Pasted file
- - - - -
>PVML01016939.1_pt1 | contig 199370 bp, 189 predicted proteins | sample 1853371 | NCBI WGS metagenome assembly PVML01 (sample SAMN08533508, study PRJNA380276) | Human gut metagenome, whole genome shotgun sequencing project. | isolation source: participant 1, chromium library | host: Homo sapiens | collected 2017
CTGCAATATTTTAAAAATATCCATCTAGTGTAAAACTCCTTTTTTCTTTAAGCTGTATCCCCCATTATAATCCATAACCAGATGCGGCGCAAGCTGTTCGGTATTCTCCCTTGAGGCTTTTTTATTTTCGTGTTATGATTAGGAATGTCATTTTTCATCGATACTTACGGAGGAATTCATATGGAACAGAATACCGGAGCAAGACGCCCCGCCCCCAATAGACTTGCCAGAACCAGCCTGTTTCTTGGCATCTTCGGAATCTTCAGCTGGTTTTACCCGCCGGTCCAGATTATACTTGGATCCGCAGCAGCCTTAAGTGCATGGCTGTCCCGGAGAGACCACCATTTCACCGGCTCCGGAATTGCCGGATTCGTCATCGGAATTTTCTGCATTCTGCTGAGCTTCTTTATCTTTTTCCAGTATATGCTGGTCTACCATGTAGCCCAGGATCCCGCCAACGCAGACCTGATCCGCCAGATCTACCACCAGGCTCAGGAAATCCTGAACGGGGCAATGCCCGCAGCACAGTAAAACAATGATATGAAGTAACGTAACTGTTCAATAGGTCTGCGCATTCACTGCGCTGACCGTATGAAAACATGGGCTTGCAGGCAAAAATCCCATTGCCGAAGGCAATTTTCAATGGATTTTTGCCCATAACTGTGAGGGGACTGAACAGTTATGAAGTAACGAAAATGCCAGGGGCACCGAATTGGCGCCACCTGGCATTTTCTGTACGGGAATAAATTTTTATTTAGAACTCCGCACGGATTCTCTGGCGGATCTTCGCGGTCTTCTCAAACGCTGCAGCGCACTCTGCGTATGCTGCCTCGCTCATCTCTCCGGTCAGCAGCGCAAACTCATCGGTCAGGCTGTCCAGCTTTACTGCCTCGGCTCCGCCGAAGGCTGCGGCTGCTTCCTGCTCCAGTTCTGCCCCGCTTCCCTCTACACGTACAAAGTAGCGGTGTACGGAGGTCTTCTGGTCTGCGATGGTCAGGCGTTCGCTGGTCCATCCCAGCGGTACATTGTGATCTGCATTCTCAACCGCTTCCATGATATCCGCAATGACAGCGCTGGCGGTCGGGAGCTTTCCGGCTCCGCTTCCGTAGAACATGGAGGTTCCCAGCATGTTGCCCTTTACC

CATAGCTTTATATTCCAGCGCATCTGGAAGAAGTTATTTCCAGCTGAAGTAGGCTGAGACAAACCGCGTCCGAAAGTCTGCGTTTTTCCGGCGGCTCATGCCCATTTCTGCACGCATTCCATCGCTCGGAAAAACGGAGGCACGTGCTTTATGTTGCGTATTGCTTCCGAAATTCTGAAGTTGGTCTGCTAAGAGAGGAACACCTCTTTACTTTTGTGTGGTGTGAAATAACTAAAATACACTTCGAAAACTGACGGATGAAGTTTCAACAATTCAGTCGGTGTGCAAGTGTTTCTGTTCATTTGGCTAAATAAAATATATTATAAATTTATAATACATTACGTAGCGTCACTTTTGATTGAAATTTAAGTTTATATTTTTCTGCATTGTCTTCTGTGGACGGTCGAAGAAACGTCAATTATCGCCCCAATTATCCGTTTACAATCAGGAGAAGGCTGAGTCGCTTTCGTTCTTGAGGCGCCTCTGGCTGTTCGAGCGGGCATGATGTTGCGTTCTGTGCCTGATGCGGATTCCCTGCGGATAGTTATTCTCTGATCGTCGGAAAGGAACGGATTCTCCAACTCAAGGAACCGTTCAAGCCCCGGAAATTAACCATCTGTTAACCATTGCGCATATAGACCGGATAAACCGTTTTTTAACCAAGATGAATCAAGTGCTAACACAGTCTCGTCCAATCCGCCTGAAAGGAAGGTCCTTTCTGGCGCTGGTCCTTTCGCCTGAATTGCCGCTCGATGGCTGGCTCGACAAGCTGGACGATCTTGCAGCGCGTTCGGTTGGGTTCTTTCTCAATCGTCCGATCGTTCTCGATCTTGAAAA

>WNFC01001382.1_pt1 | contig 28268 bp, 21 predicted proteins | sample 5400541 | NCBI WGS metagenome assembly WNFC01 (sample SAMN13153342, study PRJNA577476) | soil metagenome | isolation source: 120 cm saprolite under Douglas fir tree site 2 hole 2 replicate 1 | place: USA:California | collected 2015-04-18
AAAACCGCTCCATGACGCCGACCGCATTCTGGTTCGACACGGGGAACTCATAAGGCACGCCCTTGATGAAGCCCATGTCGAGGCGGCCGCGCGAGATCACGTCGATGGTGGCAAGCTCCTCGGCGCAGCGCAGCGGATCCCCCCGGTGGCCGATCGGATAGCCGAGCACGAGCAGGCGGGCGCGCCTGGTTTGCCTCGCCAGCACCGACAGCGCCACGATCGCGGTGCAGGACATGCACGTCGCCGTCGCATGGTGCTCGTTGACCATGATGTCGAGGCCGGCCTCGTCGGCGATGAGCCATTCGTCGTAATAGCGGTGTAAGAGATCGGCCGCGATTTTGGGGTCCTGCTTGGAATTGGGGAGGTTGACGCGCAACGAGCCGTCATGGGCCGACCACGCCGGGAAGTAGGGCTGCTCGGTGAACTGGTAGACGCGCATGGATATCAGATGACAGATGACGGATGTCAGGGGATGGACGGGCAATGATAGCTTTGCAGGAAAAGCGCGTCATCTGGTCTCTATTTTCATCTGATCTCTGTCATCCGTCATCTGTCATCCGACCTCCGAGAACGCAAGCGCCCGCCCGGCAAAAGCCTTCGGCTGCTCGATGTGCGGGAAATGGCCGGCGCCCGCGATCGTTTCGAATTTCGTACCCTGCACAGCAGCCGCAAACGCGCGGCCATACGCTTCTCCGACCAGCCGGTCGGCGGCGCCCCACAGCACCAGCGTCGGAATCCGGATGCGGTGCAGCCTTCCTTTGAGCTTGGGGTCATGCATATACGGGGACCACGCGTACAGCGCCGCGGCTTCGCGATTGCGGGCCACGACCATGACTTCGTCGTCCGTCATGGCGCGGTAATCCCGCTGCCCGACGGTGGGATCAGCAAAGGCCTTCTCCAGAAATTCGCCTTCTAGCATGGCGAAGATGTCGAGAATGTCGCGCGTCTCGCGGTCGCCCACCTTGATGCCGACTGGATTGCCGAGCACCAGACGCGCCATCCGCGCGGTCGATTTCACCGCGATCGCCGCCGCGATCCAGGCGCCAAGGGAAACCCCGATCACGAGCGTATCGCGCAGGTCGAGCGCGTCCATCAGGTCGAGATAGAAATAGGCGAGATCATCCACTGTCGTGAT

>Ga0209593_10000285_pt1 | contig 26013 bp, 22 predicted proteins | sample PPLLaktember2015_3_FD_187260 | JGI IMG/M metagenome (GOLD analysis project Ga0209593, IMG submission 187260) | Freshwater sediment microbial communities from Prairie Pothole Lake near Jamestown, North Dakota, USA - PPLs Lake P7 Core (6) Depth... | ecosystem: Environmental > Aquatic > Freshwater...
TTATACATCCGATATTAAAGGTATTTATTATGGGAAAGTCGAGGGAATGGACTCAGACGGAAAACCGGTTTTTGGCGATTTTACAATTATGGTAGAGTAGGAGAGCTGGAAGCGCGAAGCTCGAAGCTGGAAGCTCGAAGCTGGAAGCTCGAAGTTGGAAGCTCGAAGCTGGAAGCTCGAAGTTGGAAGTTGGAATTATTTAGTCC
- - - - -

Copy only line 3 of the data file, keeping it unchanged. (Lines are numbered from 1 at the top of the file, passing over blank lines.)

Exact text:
CATAGCTTTATATTCCAGCGCATCTGGAAGAAGTTATTTCCAGCTGAAGTAGGCTGAGACAAACCGCGTCCGAAAGTCTGCGTTTTTCCGGCGGCTCATGCCCATTTCTGCACGCATTCCATCGCTCGGAAAAACGGAGGCACGTGCTTTATGTTGCGTATTGCTTCCGAAATTCTGAAGTTGGTCTGCTAAGAGAGGAACACCTCTTTACTTTTGTGTGGTGTGAAATAACTAAAATACACTTCGAAAACTGACGGATGAAGTTTCAACAATTCAGTCGGTGTGCAAGTGTTTCTGTTCATTTGGCTAAATAAAATATATTATAAATTTATAATACATTACGTAGCGTCACTTTTGATTGAAATTTAAGTTTATATTTTTCTGCATTGTCTTCTGTGGACGGTCGAAGAAACGTCAATTATCGCCCCAATTATCCGTTTACAATCAGGAGAAGGCTGAGTCGCTTTCGTTCTTGAGGCGCCTCTGGCTGTTCGAGCGGGCATGATGTTGCGTTCTGTGCCTGATGCGGATTCCCTGCGGATAGTTATTCTCTGATCGTCGGAAAGGAACGGATTCTCCAACTCAAGGAACCGTTCAAGCCCCGGAAATTAACCATCTGTTAACCATTGCGCATATAGACCGGATAAACCGTTTTTTAACCAAGATGAATCAAGTGCTAACACAGTCTCGTCCAATCCGCCTGAAAGGAAGGTCCTTTCTGGCGCTGGTCCTTTCGCCTGAATTGCCGCTCGATGGCTGGCTCGACAAGCTGGACGATCTTGCAGCGCGTTCGGTTGGGTTCTTTCTCAATCGTCCGATCGTTCTCGATCTTGAAAA